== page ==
Findings from some of the UK’s top scientists have revealed some seabirds are demonstrating immunity to avian influenza.
Preliminary investigations, in a small sample size of some species of seabird including northern gannets and shag, revealed specific immunity to H5N1, showing exposure and recovery in a proportion of birds.
However, bird flu viruses are prone to change and so antibody levels will likely decline over time, with next year’s offspring not guaranteed to be immune. This suggests there are no great population level benefits yet.
The research comes from the eight-strong FluMap consortium, headed by the research team at the Animal Plant Health Agency, which has developed laboratory tools that can dissect the immune response in birds that have been exposed to avian influenza viruses in their lifetime.
Scientists hope to look at the effect of antibodies on infection to better predict the emergence of new viruses, allowing experts to stay one step ahead to safeguard animal and human health.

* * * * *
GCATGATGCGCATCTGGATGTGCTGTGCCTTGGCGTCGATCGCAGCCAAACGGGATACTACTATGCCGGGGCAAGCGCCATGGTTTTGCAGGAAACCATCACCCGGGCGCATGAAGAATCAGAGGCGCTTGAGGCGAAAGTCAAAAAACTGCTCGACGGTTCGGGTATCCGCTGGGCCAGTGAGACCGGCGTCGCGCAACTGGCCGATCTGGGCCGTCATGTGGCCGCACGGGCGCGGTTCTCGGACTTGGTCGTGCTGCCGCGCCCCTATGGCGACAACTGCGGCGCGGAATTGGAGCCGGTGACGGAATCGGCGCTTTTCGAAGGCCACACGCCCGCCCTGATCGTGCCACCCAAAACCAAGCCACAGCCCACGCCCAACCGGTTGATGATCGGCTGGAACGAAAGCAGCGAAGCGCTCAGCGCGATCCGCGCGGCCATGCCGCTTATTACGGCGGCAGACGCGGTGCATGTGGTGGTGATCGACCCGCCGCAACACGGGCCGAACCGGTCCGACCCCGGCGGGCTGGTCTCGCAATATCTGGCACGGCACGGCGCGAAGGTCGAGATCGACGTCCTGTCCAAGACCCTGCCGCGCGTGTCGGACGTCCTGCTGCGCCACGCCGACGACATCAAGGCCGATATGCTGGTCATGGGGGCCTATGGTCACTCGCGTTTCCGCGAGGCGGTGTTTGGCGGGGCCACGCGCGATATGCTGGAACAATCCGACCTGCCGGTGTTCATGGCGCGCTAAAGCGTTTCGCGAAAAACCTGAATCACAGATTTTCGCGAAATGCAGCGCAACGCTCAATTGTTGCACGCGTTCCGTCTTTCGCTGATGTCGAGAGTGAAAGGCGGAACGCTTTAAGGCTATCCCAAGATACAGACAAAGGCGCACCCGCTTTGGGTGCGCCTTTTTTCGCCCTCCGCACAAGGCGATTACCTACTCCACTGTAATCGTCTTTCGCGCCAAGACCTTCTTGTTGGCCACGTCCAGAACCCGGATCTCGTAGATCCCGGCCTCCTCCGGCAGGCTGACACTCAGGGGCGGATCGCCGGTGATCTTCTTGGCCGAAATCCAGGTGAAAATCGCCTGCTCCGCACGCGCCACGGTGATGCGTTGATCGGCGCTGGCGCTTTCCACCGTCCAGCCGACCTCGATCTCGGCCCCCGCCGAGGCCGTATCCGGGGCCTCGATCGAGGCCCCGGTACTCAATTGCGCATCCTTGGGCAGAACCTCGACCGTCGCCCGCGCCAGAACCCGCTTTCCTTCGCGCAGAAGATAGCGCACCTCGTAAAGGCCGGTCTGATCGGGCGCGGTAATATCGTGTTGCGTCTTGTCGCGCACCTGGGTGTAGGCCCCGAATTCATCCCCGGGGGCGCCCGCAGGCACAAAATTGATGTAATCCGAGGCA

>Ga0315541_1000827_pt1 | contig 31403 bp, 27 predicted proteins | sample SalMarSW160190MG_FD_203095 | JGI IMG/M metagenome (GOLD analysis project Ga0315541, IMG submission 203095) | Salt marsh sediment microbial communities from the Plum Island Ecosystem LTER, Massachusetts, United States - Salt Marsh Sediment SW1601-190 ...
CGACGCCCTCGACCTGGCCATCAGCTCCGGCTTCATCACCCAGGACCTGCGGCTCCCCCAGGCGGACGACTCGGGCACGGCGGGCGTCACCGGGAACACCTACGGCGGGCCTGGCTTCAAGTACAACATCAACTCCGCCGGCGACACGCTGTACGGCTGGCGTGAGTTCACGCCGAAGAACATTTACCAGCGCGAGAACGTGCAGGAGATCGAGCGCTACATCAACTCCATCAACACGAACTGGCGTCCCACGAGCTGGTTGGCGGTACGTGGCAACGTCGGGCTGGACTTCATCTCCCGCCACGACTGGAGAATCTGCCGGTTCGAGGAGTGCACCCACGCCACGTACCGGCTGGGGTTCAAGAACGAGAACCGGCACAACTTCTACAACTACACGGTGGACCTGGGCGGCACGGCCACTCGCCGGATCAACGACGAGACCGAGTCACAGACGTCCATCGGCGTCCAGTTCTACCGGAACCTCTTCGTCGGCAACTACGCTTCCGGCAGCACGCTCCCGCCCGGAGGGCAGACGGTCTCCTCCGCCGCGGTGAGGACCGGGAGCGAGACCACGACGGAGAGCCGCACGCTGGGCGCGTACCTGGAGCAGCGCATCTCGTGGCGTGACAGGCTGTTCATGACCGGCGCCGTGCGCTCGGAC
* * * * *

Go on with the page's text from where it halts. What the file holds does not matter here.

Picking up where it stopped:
The consortium has also identified several genetic characteristics explaining the ability of the current H5N1 viruses to spread fast and infect a greater range of species.
It has mapped the spread of infection over time and made discoveries regarding airborne transmission of the virus, including that the infectious virus can only travel short distances and is unlikely to spread between farms through the air.
“APHA has led this consortium of the greatest minds from eight world-leading British institutions to address gaps in our understanding of avian influenza, and I am excited that we have already made some important discoveries, particularly around the genetic makeup of avian influenza viruses,” said professor Ian Brown, APHA’s director of scientific services and project manager.
An additional £3.3m from UK Research & Innovation’s (UKRI) Tackling Infections programme and Defra has been granted to continue this research, supported by a further £3.2m allocated for a sister consortium, focusing on the potential for human transmission.
“I am delighted this research project has received further funding,” said the UK’s chief veterinary officer Christine Middlemiss. “Bringing together all our national experts increases the speed and quality of our understanding of avian influenza and how it behaves in the UK.”